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Fujifilm XF1 review

Our Rating :
Price when reviewed : £281
inc VAT

A stunning design, equally impressive photos and genuinely pocket-sized too


2/3in 12.0-megapixel sensor, 4.0x zoom (25-100mm equivalent), 225g

We’re a bunch of cynical pessimists, always trying to reveal the worst in the products we test, but it’s hard to maintain an air of cynicism when holding the XF1. Decked out in brushed aluminium and synthetic leather, the retro design is incredibly handsome. There’s a choice of red and black if the tan finish doesn’t appeal.

Fujifilm XF1

The lens barely extrudes from the body when switched off, giving a 33mm overall depth that slips easily into a pocket. A small twist unlocks the lens, whereupon it’s pulled outwards and then twisted again to power up and adjust the zoom. This three-part action quickly becomes second nature – we measured just 1.8 seconds to release the lens, switch on and take a photo – and the manual mechanism reinforces the retro appeal.

Fujifilm XF1
The XF1 is much slimmer than most other premium compacts, and the manual lens mechanism is extremely satisfying

Around the back it looks more modern, with a 3in screen and the usual array of buttons. Having both a command dial and a rear wheel helps to make quick adjustments, although most of the time they duplicate each other’s functions. One exception is in manual exposure mode, where they’re assigned to shutter speed and aperture. Pressing the command dial swaps their functions, which we found a little disorienting. The two controls work well together when adjusting the autofocus point, with the wheel moving the point and the dial adjusting its size.

There’s one small but significant change compared to previous Fujifilm cameras. The old two-tier menu system that we never much liked is gone. Instead, pressing the E-Fn button reveals alternative roles for six other buttons on the back of the camera. These can be customised, and an on-screen prompt makes it easy to see what’s assigned to each button. It’s a vast improvement on the old list-based quick menu. With another customisable button on the top of the camera, accessing settings is generally very quick.

Fujifilm XF1
The buttons have labelled functions as we’d expect, but pressing E-Fn swaps their roles for a customisable set, as shown on the screen

However, there’s a caveat we’ve seen many times before on Fujifilm cameras, whereby most buttons are unresponsive while the camera is saving photos to memory card. It’s not much of an issue in normal use, where we had to wait two seconds after taking a photo before we could adjust a setting. It doesn’t affect the ability to take another photo either, with just 1.1 seconds between shots. It’s more frustrating in continuous mode or when shooting raw, where it took up to six seconds to regain full control of the camera. Continuous mode performed reasonably well, shooting at 6.7fps for six frames before slowing to 1.8fps. There’s no option to update the autofocus between shots, though.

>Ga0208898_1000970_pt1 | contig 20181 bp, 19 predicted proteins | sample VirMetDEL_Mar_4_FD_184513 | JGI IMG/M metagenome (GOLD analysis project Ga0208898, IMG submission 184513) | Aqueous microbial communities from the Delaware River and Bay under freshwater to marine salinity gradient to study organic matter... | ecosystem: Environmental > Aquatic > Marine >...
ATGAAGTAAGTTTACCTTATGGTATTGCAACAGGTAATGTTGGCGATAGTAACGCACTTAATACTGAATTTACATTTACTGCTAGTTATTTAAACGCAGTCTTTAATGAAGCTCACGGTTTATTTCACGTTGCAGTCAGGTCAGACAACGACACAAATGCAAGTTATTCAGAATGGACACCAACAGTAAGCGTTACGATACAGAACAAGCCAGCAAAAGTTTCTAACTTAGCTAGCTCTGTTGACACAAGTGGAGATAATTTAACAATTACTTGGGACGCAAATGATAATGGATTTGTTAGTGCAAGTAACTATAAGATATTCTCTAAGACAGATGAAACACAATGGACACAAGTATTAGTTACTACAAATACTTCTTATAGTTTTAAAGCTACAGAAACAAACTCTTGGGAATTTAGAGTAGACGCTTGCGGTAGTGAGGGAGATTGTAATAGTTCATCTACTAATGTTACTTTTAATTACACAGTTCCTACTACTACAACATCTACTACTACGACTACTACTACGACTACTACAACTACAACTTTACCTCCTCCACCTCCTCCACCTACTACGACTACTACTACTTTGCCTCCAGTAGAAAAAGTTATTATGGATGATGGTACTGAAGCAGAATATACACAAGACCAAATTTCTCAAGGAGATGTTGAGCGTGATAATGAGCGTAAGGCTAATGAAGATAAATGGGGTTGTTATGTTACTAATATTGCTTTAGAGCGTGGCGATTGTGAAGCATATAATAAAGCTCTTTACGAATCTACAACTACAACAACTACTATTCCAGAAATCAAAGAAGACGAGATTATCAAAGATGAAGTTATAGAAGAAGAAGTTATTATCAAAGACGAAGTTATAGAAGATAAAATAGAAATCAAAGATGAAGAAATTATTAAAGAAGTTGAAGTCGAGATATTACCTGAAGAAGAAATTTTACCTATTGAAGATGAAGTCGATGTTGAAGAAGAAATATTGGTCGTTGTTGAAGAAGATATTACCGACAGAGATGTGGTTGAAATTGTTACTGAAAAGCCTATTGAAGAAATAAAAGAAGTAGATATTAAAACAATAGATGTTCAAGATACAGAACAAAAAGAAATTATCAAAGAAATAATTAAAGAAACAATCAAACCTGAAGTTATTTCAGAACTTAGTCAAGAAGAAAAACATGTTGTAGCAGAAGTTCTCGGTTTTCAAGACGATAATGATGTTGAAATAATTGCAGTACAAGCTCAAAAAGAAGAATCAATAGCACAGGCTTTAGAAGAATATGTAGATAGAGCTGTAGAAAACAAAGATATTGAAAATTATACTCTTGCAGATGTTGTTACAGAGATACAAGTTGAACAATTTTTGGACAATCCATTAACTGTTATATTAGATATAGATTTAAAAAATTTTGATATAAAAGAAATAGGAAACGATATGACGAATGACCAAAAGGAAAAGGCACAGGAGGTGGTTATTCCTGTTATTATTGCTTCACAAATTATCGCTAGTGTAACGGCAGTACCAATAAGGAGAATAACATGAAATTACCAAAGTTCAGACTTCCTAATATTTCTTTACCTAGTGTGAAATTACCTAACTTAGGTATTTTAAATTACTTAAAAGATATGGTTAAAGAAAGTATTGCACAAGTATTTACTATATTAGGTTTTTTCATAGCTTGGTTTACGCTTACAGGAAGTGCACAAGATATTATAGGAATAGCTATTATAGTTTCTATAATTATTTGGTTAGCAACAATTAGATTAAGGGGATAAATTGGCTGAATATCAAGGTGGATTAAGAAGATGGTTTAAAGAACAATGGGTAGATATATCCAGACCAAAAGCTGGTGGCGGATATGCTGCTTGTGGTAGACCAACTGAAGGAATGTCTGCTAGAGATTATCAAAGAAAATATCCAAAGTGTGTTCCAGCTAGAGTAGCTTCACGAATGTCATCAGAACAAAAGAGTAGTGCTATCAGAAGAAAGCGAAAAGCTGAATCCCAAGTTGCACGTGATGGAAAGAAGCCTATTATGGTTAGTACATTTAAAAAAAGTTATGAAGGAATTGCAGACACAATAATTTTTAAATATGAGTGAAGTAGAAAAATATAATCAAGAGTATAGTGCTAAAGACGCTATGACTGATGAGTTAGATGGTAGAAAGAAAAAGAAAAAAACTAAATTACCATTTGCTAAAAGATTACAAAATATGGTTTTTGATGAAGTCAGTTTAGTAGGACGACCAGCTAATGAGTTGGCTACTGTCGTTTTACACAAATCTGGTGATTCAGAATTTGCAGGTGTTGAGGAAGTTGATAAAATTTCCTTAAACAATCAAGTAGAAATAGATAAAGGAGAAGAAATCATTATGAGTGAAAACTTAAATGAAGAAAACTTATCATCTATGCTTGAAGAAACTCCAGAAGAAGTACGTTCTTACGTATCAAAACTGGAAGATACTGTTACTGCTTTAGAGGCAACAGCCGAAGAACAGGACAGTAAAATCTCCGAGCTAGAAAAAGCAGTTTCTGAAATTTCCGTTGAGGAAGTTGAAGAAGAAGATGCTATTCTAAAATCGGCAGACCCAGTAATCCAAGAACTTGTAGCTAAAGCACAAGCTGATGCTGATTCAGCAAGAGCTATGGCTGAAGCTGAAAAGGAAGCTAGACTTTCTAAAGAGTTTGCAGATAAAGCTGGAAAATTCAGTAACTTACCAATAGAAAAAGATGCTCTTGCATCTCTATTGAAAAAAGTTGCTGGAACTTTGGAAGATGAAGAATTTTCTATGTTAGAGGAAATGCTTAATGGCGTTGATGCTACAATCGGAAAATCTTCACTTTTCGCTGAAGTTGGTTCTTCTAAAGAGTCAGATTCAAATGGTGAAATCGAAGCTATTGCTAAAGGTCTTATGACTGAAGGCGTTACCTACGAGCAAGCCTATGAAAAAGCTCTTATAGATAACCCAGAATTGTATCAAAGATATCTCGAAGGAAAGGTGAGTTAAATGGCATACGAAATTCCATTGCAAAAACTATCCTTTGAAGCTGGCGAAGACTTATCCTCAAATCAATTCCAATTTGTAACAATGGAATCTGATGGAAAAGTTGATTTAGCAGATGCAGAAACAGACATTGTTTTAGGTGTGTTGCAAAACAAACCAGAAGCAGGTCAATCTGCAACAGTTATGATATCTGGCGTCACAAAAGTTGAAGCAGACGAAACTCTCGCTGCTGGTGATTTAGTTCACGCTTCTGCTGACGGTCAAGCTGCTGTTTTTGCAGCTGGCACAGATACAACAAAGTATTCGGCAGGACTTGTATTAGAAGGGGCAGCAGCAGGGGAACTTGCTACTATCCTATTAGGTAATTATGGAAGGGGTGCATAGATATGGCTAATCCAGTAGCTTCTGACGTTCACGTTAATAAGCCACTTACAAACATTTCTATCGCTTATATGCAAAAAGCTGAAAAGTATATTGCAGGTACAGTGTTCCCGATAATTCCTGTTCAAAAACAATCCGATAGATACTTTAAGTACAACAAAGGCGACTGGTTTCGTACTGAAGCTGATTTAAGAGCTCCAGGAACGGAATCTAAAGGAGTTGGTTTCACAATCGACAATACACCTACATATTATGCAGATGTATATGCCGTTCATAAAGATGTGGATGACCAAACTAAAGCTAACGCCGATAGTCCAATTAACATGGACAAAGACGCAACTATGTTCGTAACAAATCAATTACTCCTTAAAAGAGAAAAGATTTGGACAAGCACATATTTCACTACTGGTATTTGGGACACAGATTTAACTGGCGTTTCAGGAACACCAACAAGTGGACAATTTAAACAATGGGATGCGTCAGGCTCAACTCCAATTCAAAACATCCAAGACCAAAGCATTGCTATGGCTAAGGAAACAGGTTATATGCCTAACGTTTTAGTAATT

Fujifilm XF1
The 2/3in sensor set to 8 megapixels gives incredibly low noise, as this ISO 1600 shot taken under a grey sky demonstrates

The best performance comes when the resolution is set to 6 megapixels, giving 9.7fps shooting for 14 frames, slowing to 3.3fps. The XF1 uses Fujifilm’s excellent EXR technology, so switching to 6 megapixels also reaps big benefits for noise and dynamic range. It helps that this 2/3in sensor is almost twice the size (by surface area) as the 1/2.3in sensors used in most compact cameras. It’s a little bigger than the 1/1.7in sensors used in other brands of premium compact camera too. It appears to be the same sensor as in the Fujifilm X10, which means that noise levels are among the lowest of any compact camera.

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Basic Specifications

Rating *****
CCD effective megapixels 12.0 megapixels
CCD size 2/3in
Viewfinder none
Viewfinder magnification, coverage N/A
LCD screen size 3.0in
LCD screen resolution 460,000 pixels
Articulated screen No
Live view Yes
Optical zoom 4.0x
Zoom 35mm equivalent 25-100mm
Image stabilisation optical, lens based
Maximum image resolution 4,000×3,000
File formats JPEG, RAW; QuickTime (AVC)


Memory slot SDXC
Mermory supplied 25MB internal
Battery type Li-ion
Battery Life (tested) 300 shots
Connectivity USB, AV, mini HDMI
Body material aluminium, leather
Lens mount N/A
Focal length multiplier N/A
Kit lens model name N/A
Accessories USB cable
Weight 225g
Size 62x108x33mm

Buying Information

Warranty one year RTB
Price £281

Camera Controls

Exposure modes program, shutter priority, aperture priority, manual
Shutter speed 30 to 1/2,000 seconds
Aperture range f/1.8-11 (wide), f/4.9-11 (tele)
ISO range (at full resolution) 100 to 3200
Exposure compensation +/-2 EV
White balance auto, 7 presets, manual, Kelvin
Additional image controls color, sharpness, highlight tone, shadow tone, noise reduction, dynamic range, film simulation
Manual focus Yes
Closest macro focus 3cm
Auto-focus modes multi, flexible spot, face detect, tracking
Metering modes multi, centre-weighted, centre, face detect
Flash auto, forced, suppressed, slow synchro, red-eye reduction
Drive modes single, continuous, self-timer, AE bracket, ISO bracket, dynamic range bracket, film simulation bracket, panorama